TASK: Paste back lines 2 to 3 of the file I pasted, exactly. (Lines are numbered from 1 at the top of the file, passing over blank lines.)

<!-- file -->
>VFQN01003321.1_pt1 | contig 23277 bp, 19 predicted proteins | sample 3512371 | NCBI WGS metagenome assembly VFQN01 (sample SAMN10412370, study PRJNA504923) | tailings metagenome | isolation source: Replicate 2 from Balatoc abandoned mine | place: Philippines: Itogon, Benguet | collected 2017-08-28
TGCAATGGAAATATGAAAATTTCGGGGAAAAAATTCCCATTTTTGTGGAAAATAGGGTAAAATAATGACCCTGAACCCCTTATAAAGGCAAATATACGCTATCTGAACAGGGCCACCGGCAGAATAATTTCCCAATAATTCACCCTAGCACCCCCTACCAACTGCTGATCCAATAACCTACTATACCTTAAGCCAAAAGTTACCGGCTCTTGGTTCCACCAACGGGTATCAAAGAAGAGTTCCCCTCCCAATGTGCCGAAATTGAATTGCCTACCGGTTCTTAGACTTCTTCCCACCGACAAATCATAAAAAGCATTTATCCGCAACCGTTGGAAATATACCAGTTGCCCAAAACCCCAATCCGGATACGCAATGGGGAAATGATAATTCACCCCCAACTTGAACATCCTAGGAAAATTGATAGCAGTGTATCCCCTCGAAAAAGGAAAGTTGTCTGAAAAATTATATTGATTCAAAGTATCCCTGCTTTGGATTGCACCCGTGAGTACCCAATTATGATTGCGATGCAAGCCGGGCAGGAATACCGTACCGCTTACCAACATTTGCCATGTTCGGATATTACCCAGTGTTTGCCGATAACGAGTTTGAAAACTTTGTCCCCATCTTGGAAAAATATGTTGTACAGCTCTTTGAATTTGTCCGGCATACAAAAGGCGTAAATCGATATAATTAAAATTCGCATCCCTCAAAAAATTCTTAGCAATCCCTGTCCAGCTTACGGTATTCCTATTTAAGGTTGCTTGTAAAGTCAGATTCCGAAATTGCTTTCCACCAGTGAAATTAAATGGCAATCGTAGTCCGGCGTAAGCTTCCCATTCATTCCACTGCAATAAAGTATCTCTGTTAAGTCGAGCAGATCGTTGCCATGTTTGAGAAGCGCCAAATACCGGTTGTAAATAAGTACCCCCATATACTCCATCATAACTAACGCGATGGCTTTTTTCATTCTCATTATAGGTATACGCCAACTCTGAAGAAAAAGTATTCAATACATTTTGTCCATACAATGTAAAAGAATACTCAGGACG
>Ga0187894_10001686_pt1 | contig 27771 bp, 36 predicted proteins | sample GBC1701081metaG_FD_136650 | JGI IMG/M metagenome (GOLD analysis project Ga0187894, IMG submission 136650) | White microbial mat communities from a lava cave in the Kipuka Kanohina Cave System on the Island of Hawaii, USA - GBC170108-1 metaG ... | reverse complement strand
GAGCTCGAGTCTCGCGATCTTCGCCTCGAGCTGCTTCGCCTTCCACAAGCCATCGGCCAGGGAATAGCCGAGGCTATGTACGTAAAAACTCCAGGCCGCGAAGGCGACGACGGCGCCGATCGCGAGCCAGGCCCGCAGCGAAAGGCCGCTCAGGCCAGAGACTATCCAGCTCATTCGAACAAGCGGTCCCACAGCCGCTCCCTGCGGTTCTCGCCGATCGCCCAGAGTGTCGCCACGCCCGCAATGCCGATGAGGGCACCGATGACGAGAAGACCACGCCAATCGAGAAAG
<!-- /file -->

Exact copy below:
TGCAATGGAAATATGAAAATTTCGGGGAAAAAATTCCCATTTTTGTGGAAAATAGGGTAAAATAATGACCCTGAACCCCTTATAAAGGCAAATATACGCTATCTGAACAGGGCCACCGGCAGAATAATTTCCCAATAATTCACCCTAGCACCCCCTACCAACTGCTGATCCAATAACCTACTATACCTTAAGCCAAAAGTTACCGGCTCTTGGTTCCACCAACGGGTATCAAAGAAGAGTTCCCCTCCCAATGTGCCGAAATTGAATTGCCTACCGGTTCTTAGACTTCTTCCCACCGACAAATCATAAAAAGCATTTATCCGCAACCGTTGGAAATATACCAGTTGCCCAAAACCCCAATCCGGATACGCAATGGGGAAATGATAATTCACCCCCAACTTGAACATCCTAGGAAAATTGATAGCAGTGTATCCCCTCGAAAAAGGAAAGTTGTCTGAAAAATTATATTGATTCAAAGTATCCCTGCTTTGGATTGCACCCGTGAGTACCCAATTATGATTGCGATGCAAGCCGGGCAGGAATACCGTACCGCTTACCAACATTTGCCATGTTCGGATATTACCCAGTGTTTGCCGATAACGAGTTTGAAAACTTTGTCCCCATCTTGGAAAAATATGTTGTACAGCTCTTTGAATTTGTCCGGCATACAAAAGGCGTAAATCGATATAATTAAAATTCGCATCCCTCAAAAAATTCTTAGCAATCCCTGTCCAGCTTACGGTATTCCTATTTAAGGTTGCTTGTAAAGTCAGATTCCGAAATTGCTTTCCACCAGTGAAATTAAATGGCAATCGTAGTCCGGCGTAAGCTTCCCATTCATTCCACTGCAATAAAGTATCTCTGTTAAGTCGAGCAGATCGTTGCCATGTTTGAGAAGCGCCAAATACCGGTTGTAAATAAGTACCCCCATATACTCCATCATAACTAACGCGATGGCTTTTTTCATTCTCATTATAGGTATACGCCAACTCTGAAGAAAAAGTATTCAATACATTTTGTCCATACAATGTAAAAGAATACTCAGGACG
>Ga0187894_10001686_pt1 | contig 27771 bp, 36 predicted proteins | sample GBC1701081metaG_FD_136650 | JGI IMG/M metagenome (GOLD analysis project Ga0187894, IMG submission 136650) | White microbial mat communities from a lava cave in the Kipuka Kanohina Cave System on the Island of Hawaii, USA - GBC170108-1 metaG ... | reverse complement strand